Family Size

The size of a family has a significant effect on the relationships between and among its members and may play a pivotal role in the formation of a child's personality.

Family size is a significant factor in child development but must be considered as just one part of a much larger picture. Other factors contribute significantly to the formation of a child's personality, such as the parents’ personality traits; parenting and discipline styles; type and amount of affection expressed; extended family and community ties; and gender, and total age range and spacing of the siblings.

Children in larger families have a greater opportunity to learn cooperation and negotiation at an early age than children of smaller families, as they must learn to get along with siblings. They are often given a higher degree of responsibility for themselves, within the family constellation, and for younger brothers and sisters. In addition, children in large families must cope with the dynamics of sibling rivalry, from which they may learn important lessons about interpersonal relationships that will serve them later in life. This factor, however, may at times be a disadvantage; an older child no longer in a privileged position or a younger child in the shadow (either positive or negative) of older siblings may experience feelings of jealousy, resentment, or decreased self-esteem. Children in large families may adopt specific roles in order to attain a measure of uniqueness and increased parental attention.

Children in small families often receive a greater amount of individual attention and tend to be more comfortable around adults at an early age. They may be overprotected or excessively indulged, which can result in dependent behaviors, lack of initiative, and fear of risk taking or independence. The increased parental attention may also take the form of excessive scrutiny and pressure to live up to other unrealistically high standards and expectations. Research data has shown that only children are more likely than children from larger families to tend toward social isolation and have lessened need for affiliation. They tend to have higher IQs, to perform well relative to the mean group on standardized tests, and are often successful academically. However, only children have also been found to have more behavioral health issues than children from larger families.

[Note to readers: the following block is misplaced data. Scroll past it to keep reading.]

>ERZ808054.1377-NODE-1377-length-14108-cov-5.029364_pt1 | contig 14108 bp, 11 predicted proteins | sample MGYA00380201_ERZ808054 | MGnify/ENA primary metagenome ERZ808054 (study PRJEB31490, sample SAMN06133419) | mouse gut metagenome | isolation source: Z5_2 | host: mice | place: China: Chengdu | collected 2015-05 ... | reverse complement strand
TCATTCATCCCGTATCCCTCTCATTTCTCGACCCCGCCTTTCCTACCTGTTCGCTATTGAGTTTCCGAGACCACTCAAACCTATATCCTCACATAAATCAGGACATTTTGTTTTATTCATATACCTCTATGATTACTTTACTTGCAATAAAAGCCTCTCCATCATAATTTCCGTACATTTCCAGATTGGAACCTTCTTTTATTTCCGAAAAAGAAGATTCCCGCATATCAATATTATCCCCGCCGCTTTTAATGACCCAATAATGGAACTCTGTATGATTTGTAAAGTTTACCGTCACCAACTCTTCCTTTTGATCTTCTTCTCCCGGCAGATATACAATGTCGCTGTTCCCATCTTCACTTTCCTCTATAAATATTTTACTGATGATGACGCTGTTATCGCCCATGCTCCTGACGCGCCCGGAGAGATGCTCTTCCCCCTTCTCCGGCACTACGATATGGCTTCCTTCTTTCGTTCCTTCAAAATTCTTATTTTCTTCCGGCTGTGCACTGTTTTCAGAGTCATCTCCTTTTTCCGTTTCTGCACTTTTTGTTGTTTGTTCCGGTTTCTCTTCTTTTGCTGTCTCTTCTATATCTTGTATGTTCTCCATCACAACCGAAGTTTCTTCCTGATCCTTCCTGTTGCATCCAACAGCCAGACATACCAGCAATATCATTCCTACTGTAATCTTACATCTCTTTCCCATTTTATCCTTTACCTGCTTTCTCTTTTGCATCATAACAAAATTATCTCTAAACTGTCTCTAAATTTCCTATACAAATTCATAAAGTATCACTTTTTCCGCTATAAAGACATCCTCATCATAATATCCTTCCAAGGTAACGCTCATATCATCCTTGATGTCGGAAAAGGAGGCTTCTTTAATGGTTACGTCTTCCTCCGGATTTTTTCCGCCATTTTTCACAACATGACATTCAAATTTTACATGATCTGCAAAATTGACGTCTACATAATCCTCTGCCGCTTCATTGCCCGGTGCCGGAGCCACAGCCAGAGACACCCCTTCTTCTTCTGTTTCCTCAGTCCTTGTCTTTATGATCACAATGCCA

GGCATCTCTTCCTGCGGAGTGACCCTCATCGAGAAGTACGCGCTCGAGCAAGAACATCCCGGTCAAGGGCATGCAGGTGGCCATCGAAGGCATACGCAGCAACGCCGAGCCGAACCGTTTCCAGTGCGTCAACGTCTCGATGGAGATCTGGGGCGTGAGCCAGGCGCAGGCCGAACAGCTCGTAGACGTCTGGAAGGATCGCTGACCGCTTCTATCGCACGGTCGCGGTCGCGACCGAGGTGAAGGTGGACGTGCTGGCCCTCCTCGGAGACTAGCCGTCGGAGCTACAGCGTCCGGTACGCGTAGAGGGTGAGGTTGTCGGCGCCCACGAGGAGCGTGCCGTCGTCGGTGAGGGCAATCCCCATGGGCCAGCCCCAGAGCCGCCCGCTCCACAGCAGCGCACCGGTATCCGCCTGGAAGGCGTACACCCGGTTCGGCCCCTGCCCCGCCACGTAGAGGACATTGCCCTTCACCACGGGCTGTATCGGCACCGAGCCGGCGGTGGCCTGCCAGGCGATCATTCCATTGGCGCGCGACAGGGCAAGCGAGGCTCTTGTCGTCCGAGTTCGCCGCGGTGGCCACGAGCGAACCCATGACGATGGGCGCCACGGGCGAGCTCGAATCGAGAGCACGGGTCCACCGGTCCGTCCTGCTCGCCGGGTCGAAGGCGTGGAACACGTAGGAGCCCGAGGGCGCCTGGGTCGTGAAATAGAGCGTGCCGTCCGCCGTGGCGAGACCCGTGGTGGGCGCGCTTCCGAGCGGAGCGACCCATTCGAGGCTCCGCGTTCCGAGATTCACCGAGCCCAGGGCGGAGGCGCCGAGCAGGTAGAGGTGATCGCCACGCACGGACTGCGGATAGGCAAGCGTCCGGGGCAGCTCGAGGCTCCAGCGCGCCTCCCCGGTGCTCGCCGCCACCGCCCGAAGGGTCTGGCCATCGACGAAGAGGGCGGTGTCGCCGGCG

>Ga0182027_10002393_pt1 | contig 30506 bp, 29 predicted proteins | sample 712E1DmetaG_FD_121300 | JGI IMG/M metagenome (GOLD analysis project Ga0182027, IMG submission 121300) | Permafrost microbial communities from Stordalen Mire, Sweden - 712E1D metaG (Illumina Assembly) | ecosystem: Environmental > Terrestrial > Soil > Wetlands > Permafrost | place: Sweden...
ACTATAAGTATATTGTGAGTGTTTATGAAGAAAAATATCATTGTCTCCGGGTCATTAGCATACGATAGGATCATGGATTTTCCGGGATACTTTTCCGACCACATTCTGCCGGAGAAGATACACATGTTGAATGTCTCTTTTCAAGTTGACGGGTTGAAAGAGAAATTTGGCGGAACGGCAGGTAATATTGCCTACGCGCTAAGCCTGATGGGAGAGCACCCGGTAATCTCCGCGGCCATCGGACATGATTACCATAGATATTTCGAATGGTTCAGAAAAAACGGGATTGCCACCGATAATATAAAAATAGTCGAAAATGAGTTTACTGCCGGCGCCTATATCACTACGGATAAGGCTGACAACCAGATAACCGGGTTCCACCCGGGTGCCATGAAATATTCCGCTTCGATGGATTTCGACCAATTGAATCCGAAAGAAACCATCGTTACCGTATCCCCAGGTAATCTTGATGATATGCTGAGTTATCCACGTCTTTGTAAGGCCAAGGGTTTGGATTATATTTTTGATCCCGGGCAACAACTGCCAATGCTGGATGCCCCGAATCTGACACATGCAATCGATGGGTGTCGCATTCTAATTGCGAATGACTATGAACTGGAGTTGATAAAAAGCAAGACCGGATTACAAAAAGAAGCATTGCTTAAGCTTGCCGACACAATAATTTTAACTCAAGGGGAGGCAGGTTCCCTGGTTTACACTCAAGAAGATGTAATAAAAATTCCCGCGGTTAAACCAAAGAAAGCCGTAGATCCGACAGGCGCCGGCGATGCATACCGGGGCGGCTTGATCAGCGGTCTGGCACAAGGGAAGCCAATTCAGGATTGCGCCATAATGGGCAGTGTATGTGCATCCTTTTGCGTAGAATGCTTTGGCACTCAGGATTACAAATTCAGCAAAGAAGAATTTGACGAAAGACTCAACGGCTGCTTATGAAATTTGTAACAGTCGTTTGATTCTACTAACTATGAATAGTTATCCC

See also Affiliation ; Altruism ; Dependent personality disorder ; Family .



Berger, Kathleen Stassen. The Developing Person Through Childhood and Adolescence. New York: Worth, 2012.

Koönig, Karl. Brothers and Sisters: The Order of Birth in the Family: An Expanded Edition. Edinburgh: Floris Books, 2012.

Milevsky, Avidan. Sibling Relationships in Childhood and Adolescence: Predictors and Outcomes. New York: Columbia University Press, 2011.

Shaffer, David R., and Katherine Kipp. Developmental Psychology: Childhood and Adolescence. 2014.

Solomon, Andrew. Far from the Tree: Parents, Children, and the Search for Identity. New York: Scribner, 2012.


Maralani, Vida. “The Changing Relationship Between Family Size and Educational Attainment Over the Course of Socioeconomic Development: Evidence from Indonesia.” Demography 45, no. 3 (August 2008): 683–717.


babycenter. “Family size in America: Are Large Families Back?” (accessed September 18, 2015).

London School of Hygiene & Tropical Medicine. “Science Daily: Small Family Size Increases Wealth of Descendants but Reduces Evolutionary Success.” (accessed September 18, 2015).

Psychology Today. “6 Well-Kept Secrets That Affect Family Size.” (accessed September 18, 2015).

USA Today News. “Does Size Matter? For Today's Families It Does” (accessed September 18, 2015).

(MLA 8th Edition)